GROSS: OK. Let's hear a scene from the very first episode. This is the - like, the pilot episode (laughter) of "The X-Files," when you're 24. And so in the opening scene - you know, you're a doctor who's just been assigned to an FBI unit investigating paranormal phenomena, including some mysterious deaths with no rational explanation. And the partner you've been assigned to is played by David Duchovny. He's deep into theories of, like, the paranormal, aliens from outer space, government conspiracies. You're very skeptical of all of this. You're more scientific.
And this is your first meeting with him. He is not enthusiastic about having you as a partner. You've introduced yourself. And he starts explaining to you about the case that he's currently working on. Several people have died with strange marks on their bodies but no other explanations for their death. And he turns on a slide projector to show you photos of their bodies and the lab results. And we'll kind of hear the noise from the slide projector underneath this scene. So here you are with David Duchovny in the pilot episode of "The X-Files."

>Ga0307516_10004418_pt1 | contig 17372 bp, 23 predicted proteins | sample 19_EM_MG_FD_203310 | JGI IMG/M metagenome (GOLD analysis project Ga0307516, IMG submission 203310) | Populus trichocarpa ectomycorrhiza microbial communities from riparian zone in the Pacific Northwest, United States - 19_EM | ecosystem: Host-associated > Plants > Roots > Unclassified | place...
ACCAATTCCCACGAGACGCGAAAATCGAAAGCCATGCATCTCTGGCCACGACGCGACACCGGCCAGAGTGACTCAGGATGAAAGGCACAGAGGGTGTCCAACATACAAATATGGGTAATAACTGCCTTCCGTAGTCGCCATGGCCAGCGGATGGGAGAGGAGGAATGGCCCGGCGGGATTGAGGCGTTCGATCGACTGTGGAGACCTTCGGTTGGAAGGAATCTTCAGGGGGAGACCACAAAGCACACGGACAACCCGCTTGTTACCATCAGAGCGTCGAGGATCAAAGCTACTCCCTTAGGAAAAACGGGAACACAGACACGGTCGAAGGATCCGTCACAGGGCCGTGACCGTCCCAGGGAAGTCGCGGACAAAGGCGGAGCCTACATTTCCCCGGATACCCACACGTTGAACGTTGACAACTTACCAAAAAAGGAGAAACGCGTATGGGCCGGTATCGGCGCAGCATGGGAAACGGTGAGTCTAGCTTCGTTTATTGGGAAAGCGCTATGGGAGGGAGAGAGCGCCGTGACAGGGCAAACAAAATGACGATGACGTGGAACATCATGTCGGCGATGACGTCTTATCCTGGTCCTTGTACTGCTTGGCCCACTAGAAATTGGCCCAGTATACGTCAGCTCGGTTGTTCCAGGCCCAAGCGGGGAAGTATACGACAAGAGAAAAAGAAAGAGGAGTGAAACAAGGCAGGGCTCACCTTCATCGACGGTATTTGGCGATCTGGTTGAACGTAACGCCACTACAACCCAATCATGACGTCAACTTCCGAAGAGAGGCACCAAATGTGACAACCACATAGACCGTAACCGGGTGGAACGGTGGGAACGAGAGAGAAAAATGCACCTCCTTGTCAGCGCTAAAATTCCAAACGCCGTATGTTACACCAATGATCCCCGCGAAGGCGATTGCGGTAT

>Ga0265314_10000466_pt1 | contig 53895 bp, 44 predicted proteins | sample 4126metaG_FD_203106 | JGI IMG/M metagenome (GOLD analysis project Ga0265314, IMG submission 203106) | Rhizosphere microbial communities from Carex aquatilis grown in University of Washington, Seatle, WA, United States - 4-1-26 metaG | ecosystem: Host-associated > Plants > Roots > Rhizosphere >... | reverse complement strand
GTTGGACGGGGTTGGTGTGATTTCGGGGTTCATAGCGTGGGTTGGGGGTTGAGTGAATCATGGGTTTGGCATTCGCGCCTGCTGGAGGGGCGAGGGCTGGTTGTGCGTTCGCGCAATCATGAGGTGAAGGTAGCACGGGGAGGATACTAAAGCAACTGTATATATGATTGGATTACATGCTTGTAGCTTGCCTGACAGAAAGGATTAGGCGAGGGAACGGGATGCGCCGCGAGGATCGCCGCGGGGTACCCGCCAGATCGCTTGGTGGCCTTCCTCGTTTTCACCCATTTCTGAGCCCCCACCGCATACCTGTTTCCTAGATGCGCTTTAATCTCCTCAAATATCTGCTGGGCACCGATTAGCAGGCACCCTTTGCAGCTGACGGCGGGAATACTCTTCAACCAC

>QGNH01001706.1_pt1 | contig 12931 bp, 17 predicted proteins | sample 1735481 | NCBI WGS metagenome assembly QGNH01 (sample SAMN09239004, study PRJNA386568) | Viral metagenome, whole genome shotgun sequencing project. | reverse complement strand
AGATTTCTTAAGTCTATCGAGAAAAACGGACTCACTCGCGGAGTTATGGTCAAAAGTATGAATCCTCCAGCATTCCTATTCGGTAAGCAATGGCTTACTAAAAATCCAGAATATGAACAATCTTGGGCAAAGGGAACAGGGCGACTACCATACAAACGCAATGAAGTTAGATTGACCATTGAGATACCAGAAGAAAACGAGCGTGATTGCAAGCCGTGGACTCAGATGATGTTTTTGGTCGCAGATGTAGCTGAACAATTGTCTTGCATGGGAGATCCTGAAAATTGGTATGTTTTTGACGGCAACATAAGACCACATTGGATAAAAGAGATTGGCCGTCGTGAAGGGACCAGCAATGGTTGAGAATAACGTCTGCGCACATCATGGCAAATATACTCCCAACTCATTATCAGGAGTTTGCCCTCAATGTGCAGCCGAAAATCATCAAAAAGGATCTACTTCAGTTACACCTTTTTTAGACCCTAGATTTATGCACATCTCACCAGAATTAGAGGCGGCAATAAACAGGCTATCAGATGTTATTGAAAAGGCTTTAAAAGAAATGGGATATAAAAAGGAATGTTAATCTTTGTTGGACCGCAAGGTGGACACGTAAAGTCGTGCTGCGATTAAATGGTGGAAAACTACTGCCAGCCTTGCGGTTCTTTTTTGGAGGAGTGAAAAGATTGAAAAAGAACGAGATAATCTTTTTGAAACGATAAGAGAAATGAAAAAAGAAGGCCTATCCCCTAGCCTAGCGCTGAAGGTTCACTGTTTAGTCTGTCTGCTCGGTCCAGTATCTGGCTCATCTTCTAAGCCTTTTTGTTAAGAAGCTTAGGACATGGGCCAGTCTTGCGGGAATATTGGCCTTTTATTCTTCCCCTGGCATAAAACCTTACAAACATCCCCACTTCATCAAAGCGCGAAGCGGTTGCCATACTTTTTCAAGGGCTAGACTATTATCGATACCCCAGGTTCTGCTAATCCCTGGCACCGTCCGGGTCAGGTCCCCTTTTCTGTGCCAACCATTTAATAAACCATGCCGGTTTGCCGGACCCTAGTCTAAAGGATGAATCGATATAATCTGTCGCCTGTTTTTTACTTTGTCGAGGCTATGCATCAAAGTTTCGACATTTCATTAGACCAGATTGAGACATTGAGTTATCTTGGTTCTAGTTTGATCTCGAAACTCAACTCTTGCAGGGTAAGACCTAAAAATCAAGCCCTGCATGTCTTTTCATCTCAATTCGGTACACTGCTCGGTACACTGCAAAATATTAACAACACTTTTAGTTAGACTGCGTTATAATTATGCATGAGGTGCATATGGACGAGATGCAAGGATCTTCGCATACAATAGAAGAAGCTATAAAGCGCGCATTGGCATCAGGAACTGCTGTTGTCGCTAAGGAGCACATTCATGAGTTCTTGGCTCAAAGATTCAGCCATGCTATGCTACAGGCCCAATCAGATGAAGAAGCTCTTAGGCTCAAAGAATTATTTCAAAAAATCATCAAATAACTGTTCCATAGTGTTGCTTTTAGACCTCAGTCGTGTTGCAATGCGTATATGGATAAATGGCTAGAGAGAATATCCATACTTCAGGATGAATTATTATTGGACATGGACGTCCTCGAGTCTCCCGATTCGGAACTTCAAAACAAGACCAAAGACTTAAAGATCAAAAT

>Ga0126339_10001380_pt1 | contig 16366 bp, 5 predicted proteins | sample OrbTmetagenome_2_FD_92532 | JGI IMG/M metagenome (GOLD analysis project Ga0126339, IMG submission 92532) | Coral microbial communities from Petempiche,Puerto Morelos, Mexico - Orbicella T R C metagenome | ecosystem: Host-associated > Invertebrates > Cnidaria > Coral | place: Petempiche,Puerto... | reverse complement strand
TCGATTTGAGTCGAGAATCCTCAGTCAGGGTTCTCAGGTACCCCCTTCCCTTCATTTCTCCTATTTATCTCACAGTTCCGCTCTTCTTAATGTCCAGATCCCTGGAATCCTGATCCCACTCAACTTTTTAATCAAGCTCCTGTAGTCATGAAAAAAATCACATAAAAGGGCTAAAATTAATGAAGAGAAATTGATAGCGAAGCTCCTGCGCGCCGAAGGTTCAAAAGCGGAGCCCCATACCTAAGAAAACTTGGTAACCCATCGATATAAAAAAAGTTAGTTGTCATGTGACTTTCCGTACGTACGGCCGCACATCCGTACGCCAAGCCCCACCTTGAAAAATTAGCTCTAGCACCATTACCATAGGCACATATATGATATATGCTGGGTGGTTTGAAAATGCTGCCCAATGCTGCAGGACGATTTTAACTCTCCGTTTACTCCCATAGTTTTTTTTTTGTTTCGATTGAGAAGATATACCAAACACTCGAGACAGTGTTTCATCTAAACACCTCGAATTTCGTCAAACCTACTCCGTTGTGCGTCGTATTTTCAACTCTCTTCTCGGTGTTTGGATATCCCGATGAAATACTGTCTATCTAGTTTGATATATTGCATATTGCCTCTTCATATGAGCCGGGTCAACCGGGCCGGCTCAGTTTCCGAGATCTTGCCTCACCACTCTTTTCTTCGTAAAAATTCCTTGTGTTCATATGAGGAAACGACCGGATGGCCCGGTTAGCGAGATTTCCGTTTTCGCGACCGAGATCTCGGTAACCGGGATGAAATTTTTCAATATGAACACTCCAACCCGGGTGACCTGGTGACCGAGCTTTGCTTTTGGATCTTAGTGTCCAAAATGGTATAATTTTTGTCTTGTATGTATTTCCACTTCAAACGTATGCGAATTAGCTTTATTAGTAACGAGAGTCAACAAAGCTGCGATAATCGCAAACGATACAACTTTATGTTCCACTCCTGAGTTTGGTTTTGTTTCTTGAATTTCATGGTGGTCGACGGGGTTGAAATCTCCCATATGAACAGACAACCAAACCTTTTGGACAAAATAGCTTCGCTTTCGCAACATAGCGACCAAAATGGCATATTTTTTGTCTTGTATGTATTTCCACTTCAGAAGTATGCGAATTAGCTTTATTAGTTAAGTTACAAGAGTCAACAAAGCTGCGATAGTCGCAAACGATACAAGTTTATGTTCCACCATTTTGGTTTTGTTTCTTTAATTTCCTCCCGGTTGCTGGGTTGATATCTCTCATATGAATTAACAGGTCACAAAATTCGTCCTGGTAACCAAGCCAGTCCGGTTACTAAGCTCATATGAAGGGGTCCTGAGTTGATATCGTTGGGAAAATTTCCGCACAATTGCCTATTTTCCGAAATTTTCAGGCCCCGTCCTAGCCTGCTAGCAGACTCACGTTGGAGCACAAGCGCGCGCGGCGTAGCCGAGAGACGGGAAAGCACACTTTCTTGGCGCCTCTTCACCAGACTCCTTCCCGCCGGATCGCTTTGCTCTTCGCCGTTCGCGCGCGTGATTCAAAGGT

(SOUNDBITE OF TV SHOW, "THE X-FILES")
DAVID DUCHOVNY: (As Fox Mulder) How's your chemistry? This is the substance found in the surrounding tissue.
ANDERSON: (As Dana Scully) It's organic. I don't know. Is it some kind of synthetic protein?
DUCHOVNY: (As Mulder) Beats me. I've never seen it before, either. But here it is again in Sturgis, S.D., and again in Shamrock, Texas.
ANDERSON: (As Scully) Do you have a theory?